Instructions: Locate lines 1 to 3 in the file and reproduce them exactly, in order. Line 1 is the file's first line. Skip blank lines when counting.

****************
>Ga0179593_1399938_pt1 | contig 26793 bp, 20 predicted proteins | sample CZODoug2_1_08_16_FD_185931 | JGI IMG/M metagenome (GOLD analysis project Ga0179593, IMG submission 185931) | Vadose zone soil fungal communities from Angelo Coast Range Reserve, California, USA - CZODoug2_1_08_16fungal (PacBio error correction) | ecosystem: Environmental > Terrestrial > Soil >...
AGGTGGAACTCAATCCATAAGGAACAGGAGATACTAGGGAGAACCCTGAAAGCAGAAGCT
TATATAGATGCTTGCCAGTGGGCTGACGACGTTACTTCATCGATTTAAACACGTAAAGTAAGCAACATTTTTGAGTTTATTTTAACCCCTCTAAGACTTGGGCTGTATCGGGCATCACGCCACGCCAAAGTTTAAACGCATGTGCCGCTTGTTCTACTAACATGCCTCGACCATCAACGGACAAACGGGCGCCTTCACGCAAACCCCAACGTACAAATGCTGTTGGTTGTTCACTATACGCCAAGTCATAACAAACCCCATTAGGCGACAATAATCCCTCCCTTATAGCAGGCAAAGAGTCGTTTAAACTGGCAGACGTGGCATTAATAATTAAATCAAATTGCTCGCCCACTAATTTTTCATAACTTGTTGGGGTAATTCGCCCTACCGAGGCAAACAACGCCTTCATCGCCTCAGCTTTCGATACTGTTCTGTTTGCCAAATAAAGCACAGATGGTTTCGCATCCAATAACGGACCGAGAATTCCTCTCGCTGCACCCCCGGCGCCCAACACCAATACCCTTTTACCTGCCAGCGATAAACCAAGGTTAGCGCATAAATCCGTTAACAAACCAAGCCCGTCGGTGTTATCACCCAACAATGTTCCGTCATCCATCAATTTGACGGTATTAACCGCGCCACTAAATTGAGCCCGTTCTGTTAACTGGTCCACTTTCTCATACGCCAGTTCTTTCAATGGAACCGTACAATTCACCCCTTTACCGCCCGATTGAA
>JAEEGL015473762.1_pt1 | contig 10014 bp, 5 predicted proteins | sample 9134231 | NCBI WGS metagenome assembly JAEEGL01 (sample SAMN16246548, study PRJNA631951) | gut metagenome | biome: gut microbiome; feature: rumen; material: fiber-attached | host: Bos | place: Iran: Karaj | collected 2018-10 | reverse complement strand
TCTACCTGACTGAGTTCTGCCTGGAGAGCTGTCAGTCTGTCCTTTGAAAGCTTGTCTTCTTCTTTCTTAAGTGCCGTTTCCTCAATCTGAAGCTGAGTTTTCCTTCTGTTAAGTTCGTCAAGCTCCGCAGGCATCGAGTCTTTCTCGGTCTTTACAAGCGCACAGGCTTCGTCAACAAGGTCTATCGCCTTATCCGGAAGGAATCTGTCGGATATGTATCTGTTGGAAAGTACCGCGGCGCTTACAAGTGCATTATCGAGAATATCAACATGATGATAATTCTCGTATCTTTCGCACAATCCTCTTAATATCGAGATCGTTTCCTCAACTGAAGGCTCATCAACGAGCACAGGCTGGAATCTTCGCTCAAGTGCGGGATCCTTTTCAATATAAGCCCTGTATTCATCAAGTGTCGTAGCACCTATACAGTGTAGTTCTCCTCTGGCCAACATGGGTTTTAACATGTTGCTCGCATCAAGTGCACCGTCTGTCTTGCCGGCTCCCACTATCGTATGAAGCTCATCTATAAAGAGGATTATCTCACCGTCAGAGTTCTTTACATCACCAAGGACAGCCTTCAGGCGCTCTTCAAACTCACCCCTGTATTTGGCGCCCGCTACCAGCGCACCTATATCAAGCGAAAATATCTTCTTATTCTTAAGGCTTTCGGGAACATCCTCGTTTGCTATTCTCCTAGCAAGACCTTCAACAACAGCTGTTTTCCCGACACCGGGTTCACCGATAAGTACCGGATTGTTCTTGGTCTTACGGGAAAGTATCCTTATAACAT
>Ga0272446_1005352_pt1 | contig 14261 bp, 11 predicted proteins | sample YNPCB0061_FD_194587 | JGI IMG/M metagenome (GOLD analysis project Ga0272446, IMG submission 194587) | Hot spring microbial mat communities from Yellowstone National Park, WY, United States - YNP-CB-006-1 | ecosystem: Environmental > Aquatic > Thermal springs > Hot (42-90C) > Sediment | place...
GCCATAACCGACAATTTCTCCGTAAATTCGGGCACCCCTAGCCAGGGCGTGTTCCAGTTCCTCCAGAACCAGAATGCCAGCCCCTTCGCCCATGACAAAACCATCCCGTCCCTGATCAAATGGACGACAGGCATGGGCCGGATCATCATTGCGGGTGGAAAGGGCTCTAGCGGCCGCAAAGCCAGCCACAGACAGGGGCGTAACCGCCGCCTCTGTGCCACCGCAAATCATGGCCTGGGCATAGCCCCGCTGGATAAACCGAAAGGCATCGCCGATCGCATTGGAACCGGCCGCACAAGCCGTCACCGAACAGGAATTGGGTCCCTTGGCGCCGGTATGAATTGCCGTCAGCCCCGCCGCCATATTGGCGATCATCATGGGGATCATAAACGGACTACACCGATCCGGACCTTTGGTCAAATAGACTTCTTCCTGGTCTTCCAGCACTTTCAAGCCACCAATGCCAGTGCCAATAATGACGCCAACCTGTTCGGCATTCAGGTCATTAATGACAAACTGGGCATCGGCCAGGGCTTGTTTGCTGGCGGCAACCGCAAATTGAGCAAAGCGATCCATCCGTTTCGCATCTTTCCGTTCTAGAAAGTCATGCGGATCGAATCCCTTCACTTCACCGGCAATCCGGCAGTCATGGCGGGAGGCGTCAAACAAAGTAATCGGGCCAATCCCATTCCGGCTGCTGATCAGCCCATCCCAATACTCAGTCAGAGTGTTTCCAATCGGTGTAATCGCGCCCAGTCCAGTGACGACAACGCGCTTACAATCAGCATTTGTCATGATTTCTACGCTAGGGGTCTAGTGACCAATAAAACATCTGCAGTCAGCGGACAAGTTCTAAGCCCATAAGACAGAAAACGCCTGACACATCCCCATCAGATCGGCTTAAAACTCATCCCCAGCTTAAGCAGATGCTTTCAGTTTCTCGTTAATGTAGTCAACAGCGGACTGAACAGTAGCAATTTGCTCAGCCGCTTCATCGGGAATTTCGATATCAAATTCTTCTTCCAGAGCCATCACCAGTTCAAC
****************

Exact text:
>Ga0179593_1399938_pt1 | contig 26793 bp, 20 predicted proteins | sample CZODoug2_1_08_16_FD_185931 | JGI IMG/M metagenome (GOLD analysis project Ga0179593, IMG submission 185931) | Vadose zone soil fungal communities from Angelo Coast Range Reserve, California, USA - CZODoug2_1_08_16fungal (PacBio error correction) | ecosystem: Environmental > Terrestrial > Soil >...
AGGTGGAACTCAATCCATAAGGAACAGGAGATACTAGGGAGAACCCTGAAAGCAGAAGCT
TATATAGATGCTTGCCAGTGGGCTGACGACGTTACTTCATCGATTTAAACACGTAAAGTAAGCAACATTTTTGAGTTTATTTTAACCCCTCTAAGACTTGGGCTGTATCGGGCATCACGCCACGCCAAAGTTTAAACGCATGTGCCGCTTGTTCTACTAACATGCCTCGACCATCAACGGACAAACGGGCGCCTTCACGCAAACCCCAACGTACAAATGCTGTTGGTTGTTCACTATACGCCAAGTCATAACAAACCCCATTAGGCGACAATAATCCCTCCCTTATAGCAGGCAAAGAGTCGTTTAAACTGGCAGACGTGGCATTAATAATTAAATCAAATTGCTCGCCCACTAATTTTTCATAACTTGTTGGGGTAATTCGCCCTACCGAGGCAAACAACGCCTTCATCGCCTCAGCTTTCGATACTGTTCTGTTTGCCAAATAAAGCACAGATGGTTTCGCATCCAATAACGGACCGAGAATTCCTCTCGCTGCACCCCCGGCGCCCAACACCAATACCCTTTTACCTGCCAGCGATAAACCAAGGTTAGCGCATAAATCCGTTAACAAACCAAGCCCGTCGGTGTTATCACCCAACAATGTTCCGTCATCCATCAATTTGACGGTATTAACCGCGCCACTAAATTGAGCCCGTTCTGTTAACTGGTCCACTTTCTCATACGCCAGTTCTTTCAATGGAACCGTACAATTCACCCCTTTACCGCCCGATTGAA